Coronavirus (COVID-19) update

Student Success

A weekend break in New York not too long ago provided an opportunity to wander about some new spaces, including the raised “High Line” walkway. Quite by chance I passed some of the offices of one of the Universities in downtown Manhattan. This prompted my mind to wander. Strange the things you think about on holiday.

Regardless of our thoughts on the Unites States’ higher education system, what struck me was the language used on the signage. Many of the services for New York students quite evidently mapped onto those that we would all be familiar with in our UK context: housing, study skills, financial support, learning needs, and the like. However, what struck me was the messaging used: a shift away from services that met needs or resolved students’ problems. Instead these services were billed as part of an overall strategy for student success. I reflected on two things: how our communications with students are changing in the new quasi-markets for higher education in the different countries of the UK, and, perhaps more importantly, what the essential features of a Student Success Strategy might be.

The attention we have all paid to recruitment over the last few months highlights the importance of ensuring students are informed about our programmes, and have appropriate expectations about the associated demands and opportunities they bring. The new Personal Tutor Principles, summarised below, provide a fresh perspective on the importance of this academic role, and I know that our students value the support they receive from tutors.

Principle 1

Students value their SHS personal tutor who support their academic, professional and personal development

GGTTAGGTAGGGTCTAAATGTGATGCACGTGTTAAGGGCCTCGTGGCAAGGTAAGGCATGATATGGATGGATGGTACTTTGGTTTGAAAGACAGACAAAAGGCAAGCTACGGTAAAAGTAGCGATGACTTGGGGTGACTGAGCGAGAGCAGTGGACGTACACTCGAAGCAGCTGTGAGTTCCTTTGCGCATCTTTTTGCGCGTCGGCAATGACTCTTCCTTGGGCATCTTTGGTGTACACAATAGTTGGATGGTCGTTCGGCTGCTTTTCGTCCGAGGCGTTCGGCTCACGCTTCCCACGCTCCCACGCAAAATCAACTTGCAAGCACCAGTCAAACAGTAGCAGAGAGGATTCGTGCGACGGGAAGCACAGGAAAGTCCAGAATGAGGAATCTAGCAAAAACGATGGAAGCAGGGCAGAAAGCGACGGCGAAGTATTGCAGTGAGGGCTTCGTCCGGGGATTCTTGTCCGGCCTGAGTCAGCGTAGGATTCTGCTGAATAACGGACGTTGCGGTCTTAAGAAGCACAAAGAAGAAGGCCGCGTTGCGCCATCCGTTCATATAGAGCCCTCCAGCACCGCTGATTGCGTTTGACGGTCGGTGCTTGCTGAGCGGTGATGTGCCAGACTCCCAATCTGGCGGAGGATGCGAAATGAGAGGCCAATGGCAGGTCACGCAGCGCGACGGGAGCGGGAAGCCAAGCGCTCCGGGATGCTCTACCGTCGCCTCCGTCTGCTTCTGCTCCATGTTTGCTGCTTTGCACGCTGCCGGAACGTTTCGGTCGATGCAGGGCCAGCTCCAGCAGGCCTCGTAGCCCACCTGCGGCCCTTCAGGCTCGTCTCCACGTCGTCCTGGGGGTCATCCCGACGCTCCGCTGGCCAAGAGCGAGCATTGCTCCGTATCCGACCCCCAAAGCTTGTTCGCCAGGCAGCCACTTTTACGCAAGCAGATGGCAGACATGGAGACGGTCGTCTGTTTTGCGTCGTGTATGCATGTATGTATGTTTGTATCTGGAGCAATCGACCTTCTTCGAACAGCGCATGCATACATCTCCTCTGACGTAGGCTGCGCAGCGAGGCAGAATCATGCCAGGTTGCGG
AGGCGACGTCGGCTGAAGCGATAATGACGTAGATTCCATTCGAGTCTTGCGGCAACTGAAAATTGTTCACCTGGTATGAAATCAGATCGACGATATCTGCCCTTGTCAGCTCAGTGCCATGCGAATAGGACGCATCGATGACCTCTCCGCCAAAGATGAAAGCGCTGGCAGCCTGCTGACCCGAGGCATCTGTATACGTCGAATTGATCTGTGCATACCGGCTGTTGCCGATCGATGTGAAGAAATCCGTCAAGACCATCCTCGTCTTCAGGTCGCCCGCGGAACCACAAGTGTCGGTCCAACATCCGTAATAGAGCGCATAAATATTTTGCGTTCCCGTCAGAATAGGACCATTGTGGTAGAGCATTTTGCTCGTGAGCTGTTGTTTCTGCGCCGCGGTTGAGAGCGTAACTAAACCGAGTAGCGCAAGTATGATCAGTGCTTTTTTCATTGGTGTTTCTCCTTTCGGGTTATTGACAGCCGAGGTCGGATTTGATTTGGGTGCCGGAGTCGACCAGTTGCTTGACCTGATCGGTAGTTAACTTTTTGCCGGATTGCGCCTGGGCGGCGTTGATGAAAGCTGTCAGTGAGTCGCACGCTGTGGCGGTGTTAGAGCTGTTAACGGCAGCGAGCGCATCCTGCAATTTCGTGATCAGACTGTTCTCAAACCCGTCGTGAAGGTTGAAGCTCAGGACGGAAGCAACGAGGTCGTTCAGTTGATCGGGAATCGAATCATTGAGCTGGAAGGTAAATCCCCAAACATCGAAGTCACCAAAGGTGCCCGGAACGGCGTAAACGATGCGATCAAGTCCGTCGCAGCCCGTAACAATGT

Principle 2

The SHS personal tutor is always
interested in students’ health and happiness and views the student as an individual with their own goals and needs

Principle 3

SHS personal tutors are approachable and make themselves visible by providing contact details and availability for student/tutor meetings

Principle 4

The SHS personal tutor is keen to develop good interpersonal relations with students from the start through regular and frequent contact

Principle 5

SHS personal tutors make it their business to be knowledgeable about services students might require, and understand how to signpost as relevant

Principle 6

The SHS personal tutor acts as an intermediary and advocate for their personal students throughout the duration of their programme

Principle 7

The SHS personal tutor is a good role model enabling students to understand the requirements of professional behaviour

Principle 8

The SHS personal tutor helps makes students feel “at home”

I am mindful that student success is dependent on many other factors, some of which we are not always able to address. However, I know that all of us have pursued careers in health and care education to make a difference to the lives of our students, and ultimately those that they support in whatever career they pursue in the fields of health and care. Maybe the time is right for us to refresh our focus on the language of student success in all that we do. I look forward to discussing this over the coming months with colleagues, and seeing if there’s more that we can do to coordinate our students’ success.